ML My work has a lot to do with creating sculptures out of these wilted ideologies. You have a flag or flagpole, and there’s something just not right, or it’s exposing the mechanism of a system. I am trying to create an inversion of these different iconographies and have them collapse in on themselves and expose them so that we see contradictions because there are both negative associations but also moments of hope. Barricades are a way of engaging with a sense of frustration and deceit in relation to protest, a kind of malaise; that’s why they are bent and twisted. I’ve been having this experience the past few years where I can’t believe this is happening, and I wanted to translate this into sculpture while also proposing that we can create a whole other system and a sense of movement, that things are collapsing and also becoming something else.

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Installation view of Michelle Lopez: Ballast and Barricades. Institute of Contemporary Art, University of Pennsylvania. Courtesy of Institute of Contemporary Art, University of Pennsylvania. Photo by Eric Sucar.

OG Contradiction and ambiguity are poignant words for your work and also the current political situation. Your work cites the aesthetic strategies of both Minimalism and Arte Povera, two global movements that occurred in tandem during a moment of political tension and upheaval. 

ML I’m glad you brought up Arte Povera because it’s a very important influence and is directly related to these abject and forgotten materials which are then injected with a kind of weirdness. A lot of my work has been deeply influenced by my experience of 9/11. I did a very different kind of show at Deitch Projects that opened on September 13, 2001. It was a finish-fetish kind of show with discrete objects. When the World Trade Center came down I really began to think more deeply about what it means to be an artist and making objects when we are surrounded by the debris of technology and people.

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Installation view of Michelle Lopez: Ballast and Barricades. Institute of Contemporary Art, University of Pennsylvania. Courtesy of Institute of Contemporary Art, University of Pennsylvania. Photo by Eric Sucar.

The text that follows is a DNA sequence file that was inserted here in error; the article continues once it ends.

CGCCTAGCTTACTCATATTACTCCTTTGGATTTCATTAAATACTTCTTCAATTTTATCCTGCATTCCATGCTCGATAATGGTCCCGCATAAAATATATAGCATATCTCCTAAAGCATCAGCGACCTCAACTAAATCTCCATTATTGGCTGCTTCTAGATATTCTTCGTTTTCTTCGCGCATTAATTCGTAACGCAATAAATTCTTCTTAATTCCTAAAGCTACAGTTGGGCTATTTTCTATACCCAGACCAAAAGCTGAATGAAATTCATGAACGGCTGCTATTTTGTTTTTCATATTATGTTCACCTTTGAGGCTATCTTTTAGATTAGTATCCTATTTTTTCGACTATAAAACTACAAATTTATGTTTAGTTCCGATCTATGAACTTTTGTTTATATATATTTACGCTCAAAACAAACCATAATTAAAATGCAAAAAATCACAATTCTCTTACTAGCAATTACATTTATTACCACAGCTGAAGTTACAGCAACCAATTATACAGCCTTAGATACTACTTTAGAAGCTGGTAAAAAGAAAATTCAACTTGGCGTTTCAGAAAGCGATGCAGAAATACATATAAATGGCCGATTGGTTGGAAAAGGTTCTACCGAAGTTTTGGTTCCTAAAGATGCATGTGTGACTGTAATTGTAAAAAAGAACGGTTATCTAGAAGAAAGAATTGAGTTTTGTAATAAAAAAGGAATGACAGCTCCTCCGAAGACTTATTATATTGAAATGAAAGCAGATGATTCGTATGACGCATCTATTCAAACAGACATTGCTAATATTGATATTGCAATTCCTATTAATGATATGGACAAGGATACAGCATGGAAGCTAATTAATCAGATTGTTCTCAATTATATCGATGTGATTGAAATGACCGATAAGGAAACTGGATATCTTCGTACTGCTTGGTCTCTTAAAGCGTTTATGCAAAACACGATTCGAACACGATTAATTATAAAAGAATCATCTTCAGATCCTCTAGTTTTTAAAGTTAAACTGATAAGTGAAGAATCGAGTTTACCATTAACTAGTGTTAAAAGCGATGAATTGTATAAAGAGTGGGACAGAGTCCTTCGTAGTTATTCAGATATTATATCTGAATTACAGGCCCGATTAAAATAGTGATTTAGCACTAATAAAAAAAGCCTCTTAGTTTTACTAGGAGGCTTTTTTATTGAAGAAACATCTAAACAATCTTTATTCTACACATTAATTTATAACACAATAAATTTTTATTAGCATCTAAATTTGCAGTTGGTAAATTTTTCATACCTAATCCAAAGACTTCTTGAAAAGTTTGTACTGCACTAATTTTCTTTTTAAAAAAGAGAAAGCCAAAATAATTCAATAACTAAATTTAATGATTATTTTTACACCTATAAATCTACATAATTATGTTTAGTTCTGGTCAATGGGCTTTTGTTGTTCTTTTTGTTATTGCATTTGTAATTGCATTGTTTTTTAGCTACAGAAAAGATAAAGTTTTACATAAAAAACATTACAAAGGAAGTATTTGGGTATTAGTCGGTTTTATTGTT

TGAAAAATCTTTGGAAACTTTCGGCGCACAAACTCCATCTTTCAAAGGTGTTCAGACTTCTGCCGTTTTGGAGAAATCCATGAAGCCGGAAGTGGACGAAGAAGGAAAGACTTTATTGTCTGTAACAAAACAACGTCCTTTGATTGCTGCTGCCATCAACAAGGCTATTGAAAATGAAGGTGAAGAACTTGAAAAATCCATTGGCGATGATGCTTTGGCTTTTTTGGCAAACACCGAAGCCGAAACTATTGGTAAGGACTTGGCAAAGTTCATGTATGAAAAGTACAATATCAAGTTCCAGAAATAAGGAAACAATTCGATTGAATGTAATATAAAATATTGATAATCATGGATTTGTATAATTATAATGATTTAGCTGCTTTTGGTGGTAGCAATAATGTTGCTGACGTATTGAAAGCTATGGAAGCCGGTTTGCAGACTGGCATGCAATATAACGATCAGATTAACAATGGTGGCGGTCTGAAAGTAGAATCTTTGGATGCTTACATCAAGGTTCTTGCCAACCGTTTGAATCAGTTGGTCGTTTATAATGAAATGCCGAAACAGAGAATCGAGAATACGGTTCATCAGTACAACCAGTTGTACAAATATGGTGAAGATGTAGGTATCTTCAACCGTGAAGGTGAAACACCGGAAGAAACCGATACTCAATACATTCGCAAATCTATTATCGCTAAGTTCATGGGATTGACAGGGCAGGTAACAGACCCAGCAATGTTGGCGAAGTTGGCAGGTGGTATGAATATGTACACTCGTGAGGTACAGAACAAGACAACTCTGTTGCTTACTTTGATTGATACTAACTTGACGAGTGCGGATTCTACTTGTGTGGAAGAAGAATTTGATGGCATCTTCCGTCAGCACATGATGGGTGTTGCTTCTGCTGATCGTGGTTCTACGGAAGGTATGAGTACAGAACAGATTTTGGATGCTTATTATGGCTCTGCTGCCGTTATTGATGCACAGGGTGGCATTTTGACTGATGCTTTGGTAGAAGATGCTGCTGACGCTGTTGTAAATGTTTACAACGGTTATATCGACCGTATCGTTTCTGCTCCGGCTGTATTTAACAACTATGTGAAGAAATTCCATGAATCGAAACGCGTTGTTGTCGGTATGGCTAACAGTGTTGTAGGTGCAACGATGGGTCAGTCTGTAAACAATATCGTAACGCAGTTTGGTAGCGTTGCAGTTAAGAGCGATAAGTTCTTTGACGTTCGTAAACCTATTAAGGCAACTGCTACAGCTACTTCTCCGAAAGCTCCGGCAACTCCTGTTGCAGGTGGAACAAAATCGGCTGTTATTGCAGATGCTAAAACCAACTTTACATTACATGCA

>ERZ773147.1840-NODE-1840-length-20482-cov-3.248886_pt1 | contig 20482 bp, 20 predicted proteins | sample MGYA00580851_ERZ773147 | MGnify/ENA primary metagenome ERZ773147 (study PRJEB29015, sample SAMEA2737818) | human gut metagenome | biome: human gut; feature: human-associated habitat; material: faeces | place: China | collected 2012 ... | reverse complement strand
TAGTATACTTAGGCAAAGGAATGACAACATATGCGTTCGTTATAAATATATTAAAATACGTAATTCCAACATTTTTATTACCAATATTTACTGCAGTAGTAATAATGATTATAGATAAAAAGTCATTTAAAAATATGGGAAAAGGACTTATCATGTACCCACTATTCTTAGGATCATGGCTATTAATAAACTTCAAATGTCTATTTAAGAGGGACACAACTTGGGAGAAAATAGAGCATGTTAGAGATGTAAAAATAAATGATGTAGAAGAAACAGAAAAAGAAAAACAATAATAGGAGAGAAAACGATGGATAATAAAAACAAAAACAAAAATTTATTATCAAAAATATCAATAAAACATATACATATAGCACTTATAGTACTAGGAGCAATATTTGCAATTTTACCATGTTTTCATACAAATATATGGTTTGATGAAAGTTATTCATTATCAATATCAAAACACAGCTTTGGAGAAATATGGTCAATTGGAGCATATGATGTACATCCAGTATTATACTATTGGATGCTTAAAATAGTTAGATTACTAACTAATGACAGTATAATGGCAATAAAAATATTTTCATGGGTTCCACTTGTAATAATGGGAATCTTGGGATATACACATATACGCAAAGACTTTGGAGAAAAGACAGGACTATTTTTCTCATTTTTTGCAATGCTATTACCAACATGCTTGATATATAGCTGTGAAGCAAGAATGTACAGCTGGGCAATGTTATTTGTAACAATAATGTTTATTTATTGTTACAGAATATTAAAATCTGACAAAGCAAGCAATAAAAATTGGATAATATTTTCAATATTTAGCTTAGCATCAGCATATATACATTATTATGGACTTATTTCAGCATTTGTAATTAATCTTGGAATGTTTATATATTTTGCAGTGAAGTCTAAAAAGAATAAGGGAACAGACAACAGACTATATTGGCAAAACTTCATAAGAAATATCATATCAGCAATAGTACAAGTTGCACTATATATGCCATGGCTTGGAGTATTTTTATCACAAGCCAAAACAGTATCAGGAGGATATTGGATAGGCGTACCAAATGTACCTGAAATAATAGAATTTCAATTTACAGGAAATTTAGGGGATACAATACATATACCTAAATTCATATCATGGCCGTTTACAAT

OG In this specific installation you have a found house and you also have the ladders, scaffolding, and rope. If we’re talking about ethics and artmaking, I’m interested in how and where you are sourcing these materials. Especially if we’re thinking about the celebration or critique of American industry and questioning authorship in Minimalism.

ML All of the ladders and scaffolding for this particular installation were manipulated. The ladders were cut in half and the scaffolding was rusted when it was found, but I actually put all of the scaffolding in a vinegar bath to remove the rust and painted them construction-safety colors while leaving the other side rusted. There’s a facade of newness, but when you walk around the works you can see they’ve been transformed. The ladders are no longer functional; they’re only a fragment and have more vulnerability than is typical of Minimalism, a gesture which makes sense to me in terms of our contemporary landscape. I took a corner chunk of a building being demolished, which is really the weight holding the entire installation together. This is representative of seeing so much stuff coming down and history being removed. I would like there to be an experience of both delight and horror when beholding this relic that is also ominous. The whole installation was thinking about how we can build in reverse; the scaffolding is coming down, and the rope is holding it all up to keep it from collapsing around you. 

Michelle Lopez: Ballast and Barricades is on view at the Institute for Contemporary Art in Philadelphia until May 10. (The ICA Philadelphia is temporarily closed due to the coronavirus.) 

Olivia Gauthier is a writer based in Los Angeles.